The consortium housed at Texas Tech has given its initial report to state lawmakers for review.
The Texas Produced Water Consortium (TXPWC) on Thursday (Sept. 1) released its preliminary findings in a report to the Texas Legislature, titled “Beneficial Use of Produced Water in Texas: Challenges, Opportunities and the Path Forward.”
Enacted through Senate Bill 601 in 2021, the consortium was created to bring together stakeholders and other information resources to study the economics, treatment technologies and environmental and public health considerations for beneficially using produced water outside of the oil and gas industry.
Detailed in the report, the consortium estimates the potential for treating produced water from the Permian Basin could lead to an estimated 2 billion barrels per year (256,000 acre-feet) of treated produced water, with as much as 4 billion barrels per year (511,000 acre-feet) that will potentially be available for use in this arid region of the state.
“The Texas Legislature is proactively searching for new sources of water to alleviate projected future shortages,” said consortium Executive Director Rusty Smith. “Treating produced water for beneficial use already occurs in other states. If we're able to prove produced water in Texas can be treated to a quality protective of public health and the environment, it could be a game-changer for future generations.”
Pilot projects focusing on the testing and analysis of treated produced water are next on the horizon for the TXPWC.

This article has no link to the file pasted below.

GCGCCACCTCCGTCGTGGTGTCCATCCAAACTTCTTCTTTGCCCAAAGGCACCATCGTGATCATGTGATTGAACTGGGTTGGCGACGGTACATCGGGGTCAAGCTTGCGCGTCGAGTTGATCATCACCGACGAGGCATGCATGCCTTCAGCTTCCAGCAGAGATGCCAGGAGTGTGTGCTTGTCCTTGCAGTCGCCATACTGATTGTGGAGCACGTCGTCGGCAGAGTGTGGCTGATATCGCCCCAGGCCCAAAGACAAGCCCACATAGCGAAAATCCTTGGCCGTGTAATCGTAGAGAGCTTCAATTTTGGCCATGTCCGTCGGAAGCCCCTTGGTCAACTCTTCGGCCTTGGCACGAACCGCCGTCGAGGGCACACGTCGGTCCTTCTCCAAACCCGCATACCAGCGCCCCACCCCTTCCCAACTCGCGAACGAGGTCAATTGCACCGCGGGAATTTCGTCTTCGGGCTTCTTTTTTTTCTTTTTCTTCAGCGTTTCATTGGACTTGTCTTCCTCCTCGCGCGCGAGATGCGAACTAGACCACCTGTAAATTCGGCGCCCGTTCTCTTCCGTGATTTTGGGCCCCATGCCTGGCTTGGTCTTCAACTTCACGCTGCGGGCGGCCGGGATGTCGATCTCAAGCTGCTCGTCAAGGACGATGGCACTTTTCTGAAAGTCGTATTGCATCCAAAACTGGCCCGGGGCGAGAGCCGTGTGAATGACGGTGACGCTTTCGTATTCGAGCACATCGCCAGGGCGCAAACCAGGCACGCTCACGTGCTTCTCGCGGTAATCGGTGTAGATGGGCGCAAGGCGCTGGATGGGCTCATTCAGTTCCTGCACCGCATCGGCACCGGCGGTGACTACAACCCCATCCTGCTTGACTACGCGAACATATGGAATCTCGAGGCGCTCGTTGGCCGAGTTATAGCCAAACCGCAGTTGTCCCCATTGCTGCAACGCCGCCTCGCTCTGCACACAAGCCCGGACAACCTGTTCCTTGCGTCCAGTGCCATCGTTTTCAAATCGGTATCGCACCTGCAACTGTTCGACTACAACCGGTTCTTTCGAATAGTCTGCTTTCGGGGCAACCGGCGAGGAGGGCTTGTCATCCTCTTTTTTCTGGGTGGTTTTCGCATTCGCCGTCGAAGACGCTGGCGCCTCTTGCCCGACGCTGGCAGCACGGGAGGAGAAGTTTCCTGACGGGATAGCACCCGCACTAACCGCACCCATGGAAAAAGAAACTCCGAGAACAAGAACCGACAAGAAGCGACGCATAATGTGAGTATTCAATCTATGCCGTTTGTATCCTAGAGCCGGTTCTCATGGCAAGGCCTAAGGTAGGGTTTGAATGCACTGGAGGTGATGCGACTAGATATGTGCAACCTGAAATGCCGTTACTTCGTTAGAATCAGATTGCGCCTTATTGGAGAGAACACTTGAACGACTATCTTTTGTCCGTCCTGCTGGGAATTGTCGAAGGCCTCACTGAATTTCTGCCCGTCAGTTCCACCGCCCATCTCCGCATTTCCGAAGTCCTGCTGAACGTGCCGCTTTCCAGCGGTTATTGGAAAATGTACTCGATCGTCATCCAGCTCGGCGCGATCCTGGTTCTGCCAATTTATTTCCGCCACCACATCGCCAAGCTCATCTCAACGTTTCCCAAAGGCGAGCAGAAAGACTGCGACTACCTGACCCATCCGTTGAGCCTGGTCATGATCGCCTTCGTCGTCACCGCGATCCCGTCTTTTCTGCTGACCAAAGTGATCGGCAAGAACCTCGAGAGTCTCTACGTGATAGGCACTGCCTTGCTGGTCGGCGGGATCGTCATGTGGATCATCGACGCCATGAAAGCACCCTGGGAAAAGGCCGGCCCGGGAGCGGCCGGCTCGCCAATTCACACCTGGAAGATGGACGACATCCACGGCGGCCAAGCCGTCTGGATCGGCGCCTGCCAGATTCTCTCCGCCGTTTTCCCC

Smith sees great value in the ability of these projects to provide more data on achievable water qualities and economics related to the beneficial use of treated produced water.
“We are working to develop requests for proposals to identify and select pilot projects in the coming months, as well as continuing our current work in discussing public policy and regulatory approaches to beneficial use,” he said. “I'm extremely proud of everything the members and staff of the consortium have achieved thus far and very excited to see what the next phase holds for us.”
The TXPWC is a membership-based organization housed within the Office of Research & Innovation at Texas Tech University, comprised of stakeholders from oil and gas, environmental non-government organizations, other academic institutions, municipal utilities, landowners and agricultural entities among others. You can find more information about the Consortium, as well as access their report to the Texas Legislature, at txpwc.ttu.edu.